Siglufjördur is a lively coastal town, caught between ocean, rock and glaciers. It was the capital of the North Atlantic Herring Fishery from 1903-1965, and is now home to the enticing 'Herring Era Museum'. I've been hoping to bring a fishy element into my work for some time (I grew up close to the Border harbour towns - St. Abbs, Eyemouth, Craster and Cullercoats - and have always been partial to mackerel). Now, with the economic and environmental challenges facing the fishing industry, it seems a more intriguing subject than ever.

Siglufjördur 1946

I'll be accompanied on my investigations of the Herring Era by photographer Mark Walton, whose work has already appeared on these pages, and writer and broadcaster Carinne Piekema will contribute some sound science to the verbal/visual mix.

One of the good things about the residency is that it has already introduced me to the work of the fantastic artist Julia Lohmann who spent a month at Herhusið in 2009. Her kelp structures and maggotypes are extraordinary. Thanks to Julia for letting me use the images above from her blog about her residency.

Saturday, 12 March 2011

The Finished Book

Here's a preview of pages from How to say 'I love you' in Greenlandic, which has just been sent off to the Red Bone Bindery, Ottawa, where designer binder Natasha Herman will make cases for the prints.

Creating the images using the pochoir process has been an adventure: it's a new process to me and I've found it demands a very different approach from relief printing using a hand-press. While it is no less meticulous than wood engraving, for example, there is far more room for experiment and improvisation within each print - whether in the sweep of the sponge through the stencil or the colour of gouaches mixed - and equally, far more potential for a small slip of the hand to write off a print completely. I had to revise my expectations, both of the aesthetic unity of the project, and the practical matter of time. It takes me about fifteen minutes to create one print, and I can't work for more than two hours at a stretch before needing to refresh the paints and wash out the mylar stencils.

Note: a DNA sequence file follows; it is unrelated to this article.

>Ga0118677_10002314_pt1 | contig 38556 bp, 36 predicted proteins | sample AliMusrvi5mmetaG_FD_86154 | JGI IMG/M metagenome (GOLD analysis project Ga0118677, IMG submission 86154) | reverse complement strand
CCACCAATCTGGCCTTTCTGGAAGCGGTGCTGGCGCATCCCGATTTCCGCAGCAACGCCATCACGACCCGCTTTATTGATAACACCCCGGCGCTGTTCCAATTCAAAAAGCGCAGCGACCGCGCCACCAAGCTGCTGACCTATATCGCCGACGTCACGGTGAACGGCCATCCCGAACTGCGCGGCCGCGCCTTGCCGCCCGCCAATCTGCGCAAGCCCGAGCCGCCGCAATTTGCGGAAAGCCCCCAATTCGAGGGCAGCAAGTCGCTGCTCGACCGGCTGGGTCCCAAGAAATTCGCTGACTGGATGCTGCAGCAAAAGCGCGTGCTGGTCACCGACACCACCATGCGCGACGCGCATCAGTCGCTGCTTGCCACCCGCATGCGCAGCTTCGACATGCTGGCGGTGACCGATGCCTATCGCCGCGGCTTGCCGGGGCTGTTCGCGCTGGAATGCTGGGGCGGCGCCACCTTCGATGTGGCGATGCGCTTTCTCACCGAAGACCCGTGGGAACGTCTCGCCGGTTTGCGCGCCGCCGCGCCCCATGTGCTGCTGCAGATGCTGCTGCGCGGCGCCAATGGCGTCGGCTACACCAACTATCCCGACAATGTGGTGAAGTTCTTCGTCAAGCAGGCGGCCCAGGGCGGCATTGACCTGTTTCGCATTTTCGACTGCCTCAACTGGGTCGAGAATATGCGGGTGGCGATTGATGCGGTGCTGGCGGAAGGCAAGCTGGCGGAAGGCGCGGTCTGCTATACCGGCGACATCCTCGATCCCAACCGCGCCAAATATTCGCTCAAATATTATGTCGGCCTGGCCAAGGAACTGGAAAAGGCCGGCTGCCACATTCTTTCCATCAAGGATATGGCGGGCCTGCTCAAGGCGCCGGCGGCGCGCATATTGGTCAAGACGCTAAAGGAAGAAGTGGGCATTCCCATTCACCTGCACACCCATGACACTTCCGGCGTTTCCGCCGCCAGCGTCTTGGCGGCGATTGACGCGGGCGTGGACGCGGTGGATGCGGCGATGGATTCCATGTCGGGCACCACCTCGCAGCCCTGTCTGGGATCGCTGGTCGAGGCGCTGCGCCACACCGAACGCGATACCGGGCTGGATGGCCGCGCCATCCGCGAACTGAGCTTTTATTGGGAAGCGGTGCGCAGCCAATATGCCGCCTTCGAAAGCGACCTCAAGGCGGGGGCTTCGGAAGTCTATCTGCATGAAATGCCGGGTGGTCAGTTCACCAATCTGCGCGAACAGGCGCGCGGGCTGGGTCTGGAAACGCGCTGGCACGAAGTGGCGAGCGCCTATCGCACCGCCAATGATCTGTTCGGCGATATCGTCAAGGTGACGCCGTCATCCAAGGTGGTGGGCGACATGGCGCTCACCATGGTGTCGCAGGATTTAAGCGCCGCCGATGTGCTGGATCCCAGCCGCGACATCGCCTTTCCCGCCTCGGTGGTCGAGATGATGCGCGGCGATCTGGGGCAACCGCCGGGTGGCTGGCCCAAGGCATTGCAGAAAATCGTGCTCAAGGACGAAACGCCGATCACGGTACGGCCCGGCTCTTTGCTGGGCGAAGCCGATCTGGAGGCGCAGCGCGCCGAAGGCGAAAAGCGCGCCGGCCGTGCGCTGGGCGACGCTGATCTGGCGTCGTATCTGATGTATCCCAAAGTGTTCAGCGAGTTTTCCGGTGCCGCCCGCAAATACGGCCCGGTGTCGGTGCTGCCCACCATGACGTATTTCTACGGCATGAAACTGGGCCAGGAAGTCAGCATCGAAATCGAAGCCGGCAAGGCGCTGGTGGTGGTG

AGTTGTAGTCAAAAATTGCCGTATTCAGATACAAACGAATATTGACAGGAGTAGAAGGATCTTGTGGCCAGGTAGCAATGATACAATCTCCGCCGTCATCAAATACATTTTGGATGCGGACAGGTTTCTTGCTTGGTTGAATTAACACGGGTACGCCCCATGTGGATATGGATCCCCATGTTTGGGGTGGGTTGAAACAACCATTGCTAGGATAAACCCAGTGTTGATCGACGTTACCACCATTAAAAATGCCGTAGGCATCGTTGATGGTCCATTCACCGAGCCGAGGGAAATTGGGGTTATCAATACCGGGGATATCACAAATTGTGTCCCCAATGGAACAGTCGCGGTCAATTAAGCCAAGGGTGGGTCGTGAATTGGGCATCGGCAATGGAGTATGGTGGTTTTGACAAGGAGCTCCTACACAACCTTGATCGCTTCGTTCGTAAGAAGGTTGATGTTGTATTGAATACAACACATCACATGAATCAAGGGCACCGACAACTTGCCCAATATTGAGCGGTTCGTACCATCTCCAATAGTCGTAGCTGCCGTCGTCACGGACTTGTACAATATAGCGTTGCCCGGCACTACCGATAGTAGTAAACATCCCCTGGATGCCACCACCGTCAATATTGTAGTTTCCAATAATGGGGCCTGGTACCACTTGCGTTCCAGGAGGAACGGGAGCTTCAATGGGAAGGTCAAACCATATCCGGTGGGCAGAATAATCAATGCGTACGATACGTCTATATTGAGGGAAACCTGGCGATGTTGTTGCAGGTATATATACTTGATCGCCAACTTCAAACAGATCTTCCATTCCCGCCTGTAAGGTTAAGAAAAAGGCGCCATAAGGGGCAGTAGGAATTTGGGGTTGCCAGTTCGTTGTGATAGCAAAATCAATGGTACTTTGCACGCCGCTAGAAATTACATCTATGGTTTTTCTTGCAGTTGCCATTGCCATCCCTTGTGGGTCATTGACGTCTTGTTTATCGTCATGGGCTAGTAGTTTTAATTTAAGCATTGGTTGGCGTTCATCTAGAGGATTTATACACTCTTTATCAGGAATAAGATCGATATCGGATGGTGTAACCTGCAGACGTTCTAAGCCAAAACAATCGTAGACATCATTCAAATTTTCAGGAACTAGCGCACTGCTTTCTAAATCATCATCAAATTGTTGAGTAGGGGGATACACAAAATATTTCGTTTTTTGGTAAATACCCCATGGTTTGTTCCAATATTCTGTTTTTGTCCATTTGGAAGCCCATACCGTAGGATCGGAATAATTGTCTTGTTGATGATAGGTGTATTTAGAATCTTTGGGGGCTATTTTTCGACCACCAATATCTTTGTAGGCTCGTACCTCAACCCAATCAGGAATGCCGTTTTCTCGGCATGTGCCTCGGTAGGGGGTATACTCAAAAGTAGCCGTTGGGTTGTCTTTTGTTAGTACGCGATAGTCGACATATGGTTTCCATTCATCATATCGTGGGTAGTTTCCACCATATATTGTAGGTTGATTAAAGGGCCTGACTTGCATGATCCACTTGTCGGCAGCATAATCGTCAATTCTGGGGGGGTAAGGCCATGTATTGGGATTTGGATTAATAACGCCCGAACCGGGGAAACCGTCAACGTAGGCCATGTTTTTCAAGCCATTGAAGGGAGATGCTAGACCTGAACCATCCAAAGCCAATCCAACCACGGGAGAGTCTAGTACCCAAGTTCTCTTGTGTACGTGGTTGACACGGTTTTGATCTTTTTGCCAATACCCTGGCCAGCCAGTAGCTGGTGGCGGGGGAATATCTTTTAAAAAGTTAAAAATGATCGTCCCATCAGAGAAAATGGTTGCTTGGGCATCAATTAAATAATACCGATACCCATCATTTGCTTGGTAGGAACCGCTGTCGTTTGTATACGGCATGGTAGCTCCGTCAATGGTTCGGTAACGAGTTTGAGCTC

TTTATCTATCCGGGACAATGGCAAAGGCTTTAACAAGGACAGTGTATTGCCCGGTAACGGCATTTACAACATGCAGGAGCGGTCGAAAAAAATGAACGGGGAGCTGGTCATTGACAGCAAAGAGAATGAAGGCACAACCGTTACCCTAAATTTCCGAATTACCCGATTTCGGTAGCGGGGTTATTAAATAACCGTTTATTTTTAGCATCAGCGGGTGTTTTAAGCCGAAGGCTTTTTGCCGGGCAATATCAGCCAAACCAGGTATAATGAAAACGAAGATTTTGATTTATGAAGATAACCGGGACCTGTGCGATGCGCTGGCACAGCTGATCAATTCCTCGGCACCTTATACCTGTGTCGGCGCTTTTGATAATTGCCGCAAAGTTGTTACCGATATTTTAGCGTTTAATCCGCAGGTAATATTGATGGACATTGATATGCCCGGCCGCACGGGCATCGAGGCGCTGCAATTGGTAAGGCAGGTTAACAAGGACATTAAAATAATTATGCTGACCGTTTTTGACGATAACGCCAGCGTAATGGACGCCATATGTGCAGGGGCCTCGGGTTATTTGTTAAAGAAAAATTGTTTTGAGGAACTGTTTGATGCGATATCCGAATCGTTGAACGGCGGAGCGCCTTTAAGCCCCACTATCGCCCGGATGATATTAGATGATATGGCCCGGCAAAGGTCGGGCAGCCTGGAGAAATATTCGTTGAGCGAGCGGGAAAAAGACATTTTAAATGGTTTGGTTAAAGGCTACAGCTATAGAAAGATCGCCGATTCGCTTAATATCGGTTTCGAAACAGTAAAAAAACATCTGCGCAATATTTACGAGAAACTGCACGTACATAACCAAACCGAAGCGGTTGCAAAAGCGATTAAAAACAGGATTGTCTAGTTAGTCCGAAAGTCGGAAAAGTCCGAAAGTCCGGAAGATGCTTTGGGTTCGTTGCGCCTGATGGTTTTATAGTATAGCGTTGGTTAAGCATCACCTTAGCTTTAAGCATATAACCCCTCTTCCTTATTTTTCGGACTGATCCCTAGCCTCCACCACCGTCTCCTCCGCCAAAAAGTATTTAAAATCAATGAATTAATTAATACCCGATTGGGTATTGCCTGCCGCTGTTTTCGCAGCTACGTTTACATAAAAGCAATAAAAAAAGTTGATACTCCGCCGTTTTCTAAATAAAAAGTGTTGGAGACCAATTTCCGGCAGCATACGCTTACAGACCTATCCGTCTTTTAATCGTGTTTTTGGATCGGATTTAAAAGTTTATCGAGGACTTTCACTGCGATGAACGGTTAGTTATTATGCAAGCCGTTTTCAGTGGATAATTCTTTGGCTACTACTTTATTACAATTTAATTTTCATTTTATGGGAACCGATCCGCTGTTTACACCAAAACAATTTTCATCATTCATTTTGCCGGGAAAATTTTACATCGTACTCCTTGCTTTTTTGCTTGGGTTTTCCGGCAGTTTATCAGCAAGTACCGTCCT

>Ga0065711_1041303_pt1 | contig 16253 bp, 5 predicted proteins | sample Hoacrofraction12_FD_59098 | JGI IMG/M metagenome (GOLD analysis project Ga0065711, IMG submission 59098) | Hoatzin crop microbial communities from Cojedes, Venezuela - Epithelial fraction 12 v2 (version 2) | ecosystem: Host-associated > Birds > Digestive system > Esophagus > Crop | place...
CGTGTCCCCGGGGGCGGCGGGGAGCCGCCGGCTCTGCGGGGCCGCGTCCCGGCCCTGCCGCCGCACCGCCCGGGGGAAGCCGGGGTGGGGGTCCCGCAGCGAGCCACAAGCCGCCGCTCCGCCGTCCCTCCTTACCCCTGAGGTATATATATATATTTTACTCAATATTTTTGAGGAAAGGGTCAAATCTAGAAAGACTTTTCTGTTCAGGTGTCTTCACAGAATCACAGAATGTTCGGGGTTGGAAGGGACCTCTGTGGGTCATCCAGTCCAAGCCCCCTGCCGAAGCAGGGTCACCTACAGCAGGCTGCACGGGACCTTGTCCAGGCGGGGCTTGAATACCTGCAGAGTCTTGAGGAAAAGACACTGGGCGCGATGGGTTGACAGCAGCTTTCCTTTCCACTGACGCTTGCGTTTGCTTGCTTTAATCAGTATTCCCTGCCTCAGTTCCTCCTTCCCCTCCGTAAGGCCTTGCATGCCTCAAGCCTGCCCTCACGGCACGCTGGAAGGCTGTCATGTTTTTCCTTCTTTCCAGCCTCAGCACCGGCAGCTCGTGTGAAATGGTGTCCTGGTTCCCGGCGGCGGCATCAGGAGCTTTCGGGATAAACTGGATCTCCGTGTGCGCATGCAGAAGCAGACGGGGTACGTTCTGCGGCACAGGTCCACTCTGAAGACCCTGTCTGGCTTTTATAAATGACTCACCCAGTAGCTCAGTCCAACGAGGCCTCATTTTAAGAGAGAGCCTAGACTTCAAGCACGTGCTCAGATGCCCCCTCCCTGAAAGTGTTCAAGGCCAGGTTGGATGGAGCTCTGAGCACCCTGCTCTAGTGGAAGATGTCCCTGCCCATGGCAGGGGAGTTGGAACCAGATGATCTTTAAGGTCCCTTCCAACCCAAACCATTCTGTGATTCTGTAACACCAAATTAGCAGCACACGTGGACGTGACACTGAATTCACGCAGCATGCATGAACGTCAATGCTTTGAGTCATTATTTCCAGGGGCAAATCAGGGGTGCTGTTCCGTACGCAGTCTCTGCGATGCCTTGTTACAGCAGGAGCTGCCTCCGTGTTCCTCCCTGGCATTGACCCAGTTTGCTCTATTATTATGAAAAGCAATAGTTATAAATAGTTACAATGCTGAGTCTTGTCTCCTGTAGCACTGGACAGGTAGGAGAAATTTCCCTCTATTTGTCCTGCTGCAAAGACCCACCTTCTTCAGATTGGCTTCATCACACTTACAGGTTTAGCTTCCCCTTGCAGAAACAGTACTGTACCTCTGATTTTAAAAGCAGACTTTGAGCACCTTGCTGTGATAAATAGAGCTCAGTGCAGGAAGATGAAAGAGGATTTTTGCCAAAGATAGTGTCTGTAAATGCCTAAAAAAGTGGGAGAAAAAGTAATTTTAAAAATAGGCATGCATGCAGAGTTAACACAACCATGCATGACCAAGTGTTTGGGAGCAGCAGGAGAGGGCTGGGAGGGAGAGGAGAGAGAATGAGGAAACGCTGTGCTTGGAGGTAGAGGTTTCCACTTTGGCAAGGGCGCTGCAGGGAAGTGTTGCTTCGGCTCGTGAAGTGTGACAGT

I'm particularly pleased with the design for an iceberg pilcrow to accompany the Weiss Roman typeface, just visible on the first page of the introduction above. Strangely, Weiss never saw the need to create an Arctic pilcrow. I wonder if this oversight will be addressed in the forthcoming monograph on the artist and designer from Incline Press, The Book Work of E.R. Weiss by Jerry Cinamon, which my library is eagerly awaiting.

Tuesday, 1 March 2011

Poetry Beyond Text

I celebrated World Book Night with Sarah Bodman and friends in Bristol. Last year Sarah lavishly recreated every meal mentioned by novelist Patricia Highsmith in The Talented Mr Ripley as source material for our book Dinner and a Rose, and the sinister feast was so splendid we decided to make the fictional dinner party an annual event. This year the featured book was The Gum Thief by Douglas Copeland... and a full report will follow when I am completely recovered.

Meanwhile the book that rose from the ashes of last year's dinner is being exhibited this month at Dundee Contemporary Arts. The exhibition is organised by Poetry Beyond Text, an AHRC funded project to investigate 'vision, text + cognition' in literature. The exhibition travels to Edinburgh where it can be viewed at the Scottish Poetry Library in May and afterwards at the Royal Scottish Academy. If you can't make it to either venue, there are images at the Poetry Beyond Text online gallery.